Dining for Women is pleased to announce its grant program for the first six months of 2015, which will provide more than $331,000 to grassroots program from Jordan to Haiti. The programs will directly benefit more than 13,500 women and girls, and countless more indirectly.
The programs work toward improved health, increased educational opportunities, training of healthcare workers to return to rural villages and medical care.
“This group of grantees all offer something new to Dining for Women,” notes Dr. Veena Khandke, interim program director. “These programs are innovative and collaborative,” she says, noting that they represent a strong cross-section of need from aiding Middle Eastern refugees to inventing a completely new and renewable process to make affordable sanitary pads for girls in Rwanda.
The featured programs are:
The Collateral Repair Project in Amman, Jordan, which focuses on providing support for women and families who have been displaced by war and unrest in the region. The program will provide therapy and wellness programs, health and nutrition support, leadership training to rebuild lost self-esteem and exposure to women-led organizations in Jordan.
Sustainable Health Enterprises (SHE) based in Rwanda will provide critical health education to young girls, along with manufacturing and distributing affordable go! Pads, made from a renewable source – banana fibers – and offering education and menstrual hygiene. Due to cultural norms and misinformation, girls are often excluded from school and social activities during menstruation. This program aims to break the silence around menstrual taboos in schools.
In Senegal, the Grandmother Project develops training and education programs to encourage grandmothers to be agents of change in their communities. The leaders program will include the development of reusable training materials and workshops as well as a series of “Under the tree” pilot training programs.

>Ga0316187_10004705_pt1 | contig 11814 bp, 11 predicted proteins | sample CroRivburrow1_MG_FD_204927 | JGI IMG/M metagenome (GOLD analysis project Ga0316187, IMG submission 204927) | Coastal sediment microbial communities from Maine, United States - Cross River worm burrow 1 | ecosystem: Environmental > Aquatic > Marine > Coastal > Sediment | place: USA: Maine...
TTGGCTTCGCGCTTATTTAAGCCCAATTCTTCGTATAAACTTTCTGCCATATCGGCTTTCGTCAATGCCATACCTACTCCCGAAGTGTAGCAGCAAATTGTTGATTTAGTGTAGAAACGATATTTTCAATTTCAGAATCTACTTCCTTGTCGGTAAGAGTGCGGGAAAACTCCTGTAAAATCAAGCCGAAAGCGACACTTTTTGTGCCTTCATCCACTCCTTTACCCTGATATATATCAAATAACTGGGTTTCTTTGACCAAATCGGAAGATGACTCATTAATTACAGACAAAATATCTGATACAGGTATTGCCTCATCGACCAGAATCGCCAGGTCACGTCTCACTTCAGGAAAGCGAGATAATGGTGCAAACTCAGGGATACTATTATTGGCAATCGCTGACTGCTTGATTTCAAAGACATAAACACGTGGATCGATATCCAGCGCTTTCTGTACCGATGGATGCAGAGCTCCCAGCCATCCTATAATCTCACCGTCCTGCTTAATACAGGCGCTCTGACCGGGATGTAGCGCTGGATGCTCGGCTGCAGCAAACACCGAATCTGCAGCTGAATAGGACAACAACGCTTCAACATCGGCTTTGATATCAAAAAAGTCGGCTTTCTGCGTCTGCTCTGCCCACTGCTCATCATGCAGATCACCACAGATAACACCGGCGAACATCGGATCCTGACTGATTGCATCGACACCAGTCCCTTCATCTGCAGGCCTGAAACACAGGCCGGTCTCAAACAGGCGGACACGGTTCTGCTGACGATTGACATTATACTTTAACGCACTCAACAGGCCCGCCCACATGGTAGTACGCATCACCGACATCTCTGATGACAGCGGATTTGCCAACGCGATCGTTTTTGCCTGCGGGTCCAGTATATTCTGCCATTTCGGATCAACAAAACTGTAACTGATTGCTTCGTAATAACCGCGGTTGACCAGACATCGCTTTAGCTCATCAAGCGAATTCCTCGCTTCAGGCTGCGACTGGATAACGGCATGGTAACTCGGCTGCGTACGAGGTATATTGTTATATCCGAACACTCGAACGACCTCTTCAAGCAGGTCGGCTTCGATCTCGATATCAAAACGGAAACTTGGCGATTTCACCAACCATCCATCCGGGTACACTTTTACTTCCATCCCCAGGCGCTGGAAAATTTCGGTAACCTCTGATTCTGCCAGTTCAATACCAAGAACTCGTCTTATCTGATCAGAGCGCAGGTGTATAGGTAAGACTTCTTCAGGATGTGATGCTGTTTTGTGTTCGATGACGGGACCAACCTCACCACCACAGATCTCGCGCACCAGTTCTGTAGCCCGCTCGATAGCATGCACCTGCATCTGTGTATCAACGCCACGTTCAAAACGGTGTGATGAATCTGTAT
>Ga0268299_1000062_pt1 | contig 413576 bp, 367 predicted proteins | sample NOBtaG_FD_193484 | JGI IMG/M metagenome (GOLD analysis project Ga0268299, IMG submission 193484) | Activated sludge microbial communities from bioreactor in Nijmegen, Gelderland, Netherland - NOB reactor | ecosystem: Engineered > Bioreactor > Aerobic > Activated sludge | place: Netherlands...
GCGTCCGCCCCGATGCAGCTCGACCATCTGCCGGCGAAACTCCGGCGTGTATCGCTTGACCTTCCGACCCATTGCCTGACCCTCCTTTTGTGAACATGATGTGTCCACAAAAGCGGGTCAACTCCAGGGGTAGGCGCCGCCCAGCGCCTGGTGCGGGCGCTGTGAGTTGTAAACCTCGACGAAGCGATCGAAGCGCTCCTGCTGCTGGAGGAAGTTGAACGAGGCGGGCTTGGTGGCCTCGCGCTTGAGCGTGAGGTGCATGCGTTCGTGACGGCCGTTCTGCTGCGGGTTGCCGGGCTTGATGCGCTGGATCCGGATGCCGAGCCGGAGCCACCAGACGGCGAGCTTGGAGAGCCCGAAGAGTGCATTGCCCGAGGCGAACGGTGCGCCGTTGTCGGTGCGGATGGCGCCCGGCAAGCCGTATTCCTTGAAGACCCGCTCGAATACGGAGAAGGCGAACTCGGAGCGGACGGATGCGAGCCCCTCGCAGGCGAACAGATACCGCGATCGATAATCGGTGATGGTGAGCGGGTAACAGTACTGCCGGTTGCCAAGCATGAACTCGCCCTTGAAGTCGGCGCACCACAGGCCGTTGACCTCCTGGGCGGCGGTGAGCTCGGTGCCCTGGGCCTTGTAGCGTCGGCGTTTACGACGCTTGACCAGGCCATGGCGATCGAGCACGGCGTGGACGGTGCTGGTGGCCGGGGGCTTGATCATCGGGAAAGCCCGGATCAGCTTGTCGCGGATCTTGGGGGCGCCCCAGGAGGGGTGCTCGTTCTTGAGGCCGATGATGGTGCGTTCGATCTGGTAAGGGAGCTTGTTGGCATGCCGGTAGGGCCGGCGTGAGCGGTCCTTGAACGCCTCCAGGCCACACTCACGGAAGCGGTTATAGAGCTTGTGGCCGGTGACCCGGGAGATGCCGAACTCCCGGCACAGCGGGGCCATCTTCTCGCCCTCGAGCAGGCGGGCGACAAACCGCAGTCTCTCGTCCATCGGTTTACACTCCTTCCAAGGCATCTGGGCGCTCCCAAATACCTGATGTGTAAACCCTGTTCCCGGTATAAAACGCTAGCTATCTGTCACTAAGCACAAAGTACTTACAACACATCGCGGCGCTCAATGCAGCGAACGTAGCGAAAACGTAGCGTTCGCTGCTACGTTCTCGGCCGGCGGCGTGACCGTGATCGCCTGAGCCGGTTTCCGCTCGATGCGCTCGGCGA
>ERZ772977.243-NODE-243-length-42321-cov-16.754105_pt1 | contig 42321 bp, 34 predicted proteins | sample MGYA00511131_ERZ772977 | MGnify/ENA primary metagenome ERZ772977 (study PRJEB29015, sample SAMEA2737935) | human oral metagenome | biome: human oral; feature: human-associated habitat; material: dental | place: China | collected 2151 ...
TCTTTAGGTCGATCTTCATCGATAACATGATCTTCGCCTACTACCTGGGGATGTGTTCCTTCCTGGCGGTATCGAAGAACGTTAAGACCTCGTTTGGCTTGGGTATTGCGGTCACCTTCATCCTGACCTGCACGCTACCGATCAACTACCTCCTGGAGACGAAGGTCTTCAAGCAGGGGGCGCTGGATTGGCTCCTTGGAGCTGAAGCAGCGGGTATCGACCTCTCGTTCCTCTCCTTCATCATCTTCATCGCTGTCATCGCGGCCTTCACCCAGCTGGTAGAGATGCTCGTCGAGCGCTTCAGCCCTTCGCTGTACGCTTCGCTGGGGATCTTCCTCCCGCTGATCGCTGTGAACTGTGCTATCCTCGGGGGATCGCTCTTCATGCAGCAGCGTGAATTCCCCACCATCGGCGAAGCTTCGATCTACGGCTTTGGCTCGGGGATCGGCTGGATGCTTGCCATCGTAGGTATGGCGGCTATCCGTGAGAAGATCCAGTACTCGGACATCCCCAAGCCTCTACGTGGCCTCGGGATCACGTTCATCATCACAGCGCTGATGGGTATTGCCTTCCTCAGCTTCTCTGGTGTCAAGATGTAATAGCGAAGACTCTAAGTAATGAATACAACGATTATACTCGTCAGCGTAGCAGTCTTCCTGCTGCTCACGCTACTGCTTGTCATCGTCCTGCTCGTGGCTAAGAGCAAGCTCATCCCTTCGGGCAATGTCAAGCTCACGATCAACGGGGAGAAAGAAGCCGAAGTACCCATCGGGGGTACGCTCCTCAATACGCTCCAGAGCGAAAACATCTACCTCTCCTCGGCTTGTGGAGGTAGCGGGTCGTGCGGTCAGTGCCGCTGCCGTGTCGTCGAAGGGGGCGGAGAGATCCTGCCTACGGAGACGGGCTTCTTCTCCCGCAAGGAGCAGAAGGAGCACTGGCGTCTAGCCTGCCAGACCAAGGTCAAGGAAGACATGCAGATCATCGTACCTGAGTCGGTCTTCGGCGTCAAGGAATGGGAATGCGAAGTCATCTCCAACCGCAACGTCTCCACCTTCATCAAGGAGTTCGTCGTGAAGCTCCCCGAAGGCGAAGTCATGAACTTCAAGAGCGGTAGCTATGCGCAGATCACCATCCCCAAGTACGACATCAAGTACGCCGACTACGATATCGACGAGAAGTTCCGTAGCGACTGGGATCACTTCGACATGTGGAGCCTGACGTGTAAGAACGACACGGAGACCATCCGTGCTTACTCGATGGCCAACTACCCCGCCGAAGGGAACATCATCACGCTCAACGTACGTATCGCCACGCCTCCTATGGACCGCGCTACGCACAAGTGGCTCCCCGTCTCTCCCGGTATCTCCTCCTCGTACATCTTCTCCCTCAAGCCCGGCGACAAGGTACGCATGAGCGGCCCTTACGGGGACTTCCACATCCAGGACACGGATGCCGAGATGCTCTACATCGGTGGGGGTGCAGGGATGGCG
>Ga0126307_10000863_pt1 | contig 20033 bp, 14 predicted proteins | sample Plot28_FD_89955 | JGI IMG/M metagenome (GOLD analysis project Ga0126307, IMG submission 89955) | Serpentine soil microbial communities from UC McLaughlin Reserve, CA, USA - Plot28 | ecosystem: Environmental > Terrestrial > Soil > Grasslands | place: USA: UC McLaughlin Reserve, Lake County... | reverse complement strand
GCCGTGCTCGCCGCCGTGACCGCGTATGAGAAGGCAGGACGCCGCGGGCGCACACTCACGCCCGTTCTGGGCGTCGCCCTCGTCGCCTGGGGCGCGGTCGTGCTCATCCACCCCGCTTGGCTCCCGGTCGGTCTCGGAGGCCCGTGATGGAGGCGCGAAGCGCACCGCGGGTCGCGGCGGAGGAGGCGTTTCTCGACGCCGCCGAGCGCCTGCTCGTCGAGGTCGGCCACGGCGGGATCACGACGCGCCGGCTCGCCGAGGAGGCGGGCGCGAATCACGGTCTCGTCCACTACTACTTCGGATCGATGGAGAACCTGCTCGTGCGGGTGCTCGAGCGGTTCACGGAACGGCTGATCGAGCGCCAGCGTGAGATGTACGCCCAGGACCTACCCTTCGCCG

Cervical cancer is a major women’s health issue in Haiti where the Mama Baby Haiti program is launch a well woman project. The project will include screenings and treatment for cervical cancer as well as education on sexual health, risky behavior and sexually transmitted diseases.
Open fire cooking, which is the norm in Malawi, is a dangerous practice. Improper venting of fumes can cause serious respiratory illness for women and their families. Well-vented open cook stoves, such as a Changu Changu Moto stove provided by Ripple Africa can save lives as well as preserve the critical forests.
Women artisans in Rwanda have been benefitting from the entrepreneurial programs of Indego Africa. But a new program – the Leadership Academy — will offer women advanced business training and the opportunity to apply classroom learning in actual situations by managing cooperative programs.
In addition to these six programs, Dining for Women has also granted $75,000 to five programs we have selected for multi-year funding. They are: The BOMA Project, a program supporting micro-enterprises in Kenya; Matrichaya, which offers vocational training, health education, medical aid and literacy programs in Ranchi, India; Friendship Bridgeis a microloan program that works with women in Guatemala to assist them in starting, expanding or diversifying their business; Village Enterprises in Uganda works in partnership with the Jane Goodall Center to provide women entrepreneurs with business and conservation and work toward the goal of sustainable livelihoods and environmental awareness; and PINCC, a medical treatment and training program in India that treats cervical cancer, trains and educates professional staff and women on prevention and treatment.
Leaders, members and friends of Dining for Women met the weekend of Oct 10-12, 2014 in the Central Region to get to know each other better, to learn more about Dining for Women and to share experiences and information. Details
An article in The Coloradan gives a reporter’s personal perspective of a DFW dinner. The video clip shows the group reading the dinner affirmation – a nice moment. And the article is written first person by the reporter.
Marsha Wallace hosted a conversation with “A Path Appears” co-author Nicholas Kristof about the new book, the gains made in reducing extreme poverty and women’s equality — and the distance yet to go. The authors mention Dining for Women in several spots throughout the book. “Sheryl and I are such big fans of what you guys do,” Kristof said during the Hangout. View the on-demand video of this insightful conversation.Details